Diagnosed and dissected or just taken for granted every period of history has its characteristics that distinguish it from what precedes and what follows it. Is there, I’ve often wondered, one word or phrase that represents the Zeitgeist of the time that I and my contemporaries have lived through since India’s independence.
By nature, I’m an incorrigible optimist. Nonetheless, the goings-on of the polity in the last seven decades persuade me to accept that if one word that sums up the mode of my generation’s thinking, it is acquiescence. Of course my choice of the word is unflattering – perhaps facetious – and will be unpalatable to sensitive minds since the word acquiescence implies the reluctant acceptance of something intrinsically not worth acceptance. It also underscores the fact that ours is, all said, a quiescent society. And that is borne out by our day-to-day experience of what we see around.
May I refer here, as an illustration of my thesis, to that much-acclaimed 1980 Govind Nihalani experimental Hindi movie, Akrosh, scripted by renowned Marathi playwright Vijay Tendulkar. Its English title, incidentally, was tellingly superior, “Cry of the Wounded”. That remarkably powerful Om Puri-Naseeruddin-Amrish Puri film garnered all national and international awards, including the ‘Golden Peacock’ for the Best Film. It was based on an actual happening reported in vernacular press. It was a scathing satire on the corruption in the judicial system and the victimization of the underprivileged by the mighty and the powerful.
Here the victim is shown so traumatized by excessive oppression and violation of his humanity, so much so he does not utter a single word almost all through the film and just wears a stunned look, though later he uses the same violence as a tool to express his own sense of violation and rage.
It is the story is of a peasant who is oppressed by landowner and his muscleman while trying to eke out a meager living as a daily laborer. His comely wife, played by that superb actress Smita Patil, is raped by the landlord’s muscleman who then has him arrested to hide his own crime. His wife commits suicide out of shame. The police bring him to the funeral grounds in manacles and shackles to complete the last rites of his dead father by lighting the funeral pyre.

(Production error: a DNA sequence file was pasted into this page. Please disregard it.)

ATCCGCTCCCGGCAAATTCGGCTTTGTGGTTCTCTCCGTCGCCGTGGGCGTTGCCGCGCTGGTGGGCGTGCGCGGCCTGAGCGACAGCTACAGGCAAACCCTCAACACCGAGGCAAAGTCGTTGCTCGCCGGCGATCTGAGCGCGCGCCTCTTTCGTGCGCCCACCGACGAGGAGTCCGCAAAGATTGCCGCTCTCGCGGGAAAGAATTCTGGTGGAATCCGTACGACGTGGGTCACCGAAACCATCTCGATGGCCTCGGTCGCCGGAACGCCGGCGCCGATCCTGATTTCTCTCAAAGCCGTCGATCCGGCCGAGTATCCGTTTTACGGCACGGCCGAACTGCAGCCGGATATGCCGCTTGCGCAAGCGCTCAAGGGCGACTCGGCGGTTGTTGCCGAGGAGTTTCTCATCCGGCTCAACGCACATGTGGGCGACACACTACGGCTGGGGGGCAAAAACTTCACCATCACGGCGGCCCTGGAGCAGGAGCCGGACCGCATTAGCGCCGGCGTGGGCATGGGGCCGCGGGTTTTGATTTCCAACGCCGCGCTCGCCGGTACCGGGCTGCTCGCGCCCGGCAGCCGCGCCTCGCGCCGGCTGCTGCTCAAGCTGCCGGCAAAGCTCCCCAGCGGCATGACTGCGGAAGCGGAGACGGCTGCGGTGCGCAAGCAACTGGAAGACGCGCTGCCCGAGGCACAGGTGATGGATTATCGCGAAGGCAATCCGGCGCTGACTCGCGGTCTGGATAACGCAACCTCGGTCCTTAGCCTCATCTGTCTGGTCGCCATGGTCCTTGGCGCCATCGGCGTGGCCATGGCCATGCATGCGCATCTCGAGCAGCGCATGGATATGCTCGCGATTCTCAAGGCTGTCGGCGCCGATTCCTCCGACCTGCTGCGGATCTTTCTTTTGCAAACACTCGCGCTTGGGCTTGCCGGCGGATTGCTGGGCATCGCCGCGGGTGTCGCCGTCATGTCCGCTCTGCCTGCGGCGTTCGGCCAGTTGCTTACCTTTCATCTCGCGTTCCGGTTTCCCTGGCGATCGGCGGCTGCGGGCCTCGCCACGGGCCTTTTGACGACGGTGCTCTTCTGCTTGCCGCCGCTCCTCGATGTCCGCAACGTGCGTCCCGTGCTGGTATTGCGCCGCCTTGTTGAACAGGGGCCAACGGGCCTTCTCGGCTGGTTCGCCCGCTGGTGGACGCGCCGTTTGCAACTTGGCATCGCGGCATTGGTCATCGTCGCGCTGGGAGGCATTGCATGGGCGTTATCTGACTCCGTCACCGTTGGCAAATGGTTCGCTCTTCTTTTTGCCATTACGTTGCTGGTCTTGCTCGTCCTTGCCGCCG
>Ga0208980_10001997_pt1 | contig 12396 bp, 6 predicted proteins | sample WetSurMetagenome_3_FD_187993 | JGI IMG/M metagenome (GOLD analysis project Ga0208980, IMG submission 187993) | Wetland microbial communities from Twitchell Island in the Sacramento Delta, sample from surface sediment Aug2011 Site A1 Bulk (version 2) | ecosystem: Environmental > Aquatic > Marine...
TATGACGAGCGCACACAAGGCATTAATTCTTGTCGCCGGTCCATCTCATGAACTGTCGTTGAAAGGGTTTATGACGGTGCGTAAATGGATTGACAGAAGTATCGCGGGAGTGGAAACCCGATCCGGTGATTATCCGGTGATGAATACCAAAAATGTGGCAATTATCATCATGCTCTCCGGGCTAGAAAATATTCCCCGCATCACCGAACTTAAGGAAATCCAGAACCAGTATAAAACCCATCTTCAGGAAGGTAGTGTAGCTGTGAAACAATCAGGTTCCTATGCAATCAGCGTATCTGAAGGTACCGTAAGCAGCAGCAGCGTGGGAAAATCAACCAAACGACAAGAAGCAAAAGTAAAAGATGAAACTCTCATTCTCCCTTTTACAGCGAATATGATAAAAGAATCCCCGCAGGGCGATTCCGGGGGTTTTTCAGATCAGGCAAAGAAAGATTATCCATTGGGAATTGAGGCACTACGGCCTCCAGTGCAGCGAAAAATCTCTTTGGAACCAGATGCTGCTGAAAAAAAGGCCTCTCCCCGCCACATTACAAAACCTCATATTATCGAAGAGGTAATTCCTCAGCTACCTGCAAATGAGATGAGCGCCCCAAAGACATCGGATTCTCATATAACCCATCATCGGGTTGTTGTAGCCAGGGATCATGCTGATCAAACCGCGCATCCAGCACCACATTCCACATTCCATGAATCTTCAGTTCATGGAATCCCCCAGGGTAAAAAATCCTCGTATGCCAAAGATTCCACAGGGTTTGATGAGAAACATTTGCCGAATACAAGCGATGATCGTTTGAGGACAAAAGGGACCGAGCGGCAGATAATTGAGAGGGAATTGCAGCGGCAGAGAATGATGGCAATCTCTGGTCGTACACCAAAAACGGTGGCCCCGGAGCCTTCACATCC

Standing beside the burning pyre, he sees the landlord’s muscleman looking at his pre-pubescent sister with lustful eyes. Divining the fate that is inevitably in store for his sister, he grabs an axe and chops off his sister’s head to forestall her dire future as perpetual victim, as he sees it. Upon completion of this hapless act of a desperate and downtrodden man, he raises his face towards the unresponsive heavens and screams, and screams and screams - the only second time that we hear his voice in the movie (the first is in a flashback, as he vainly attempts to rescue his wife).
The heart-rending cry pierces your heart and stays with you for days and days. Is it the cry of frustration and helplessness of a hapless being or of the accumulated burst of a long-suppressed exploited order?
However, the question that I want you, dear readers, to ponder over is why did he axe his sister, and not the real villain, the muscleman? Wasn’t he self-convinced that what happened to his wife will, inevitably, happen, to his sister as well? That is the in ineluctable demand of the system he lived in. The social order in which he lived never changes. Hence, the utter futility of challenging it! Therefore, just accept it, acquiesce into it as hundreds of thousands before have and hundreds of thousands to come will be forced to.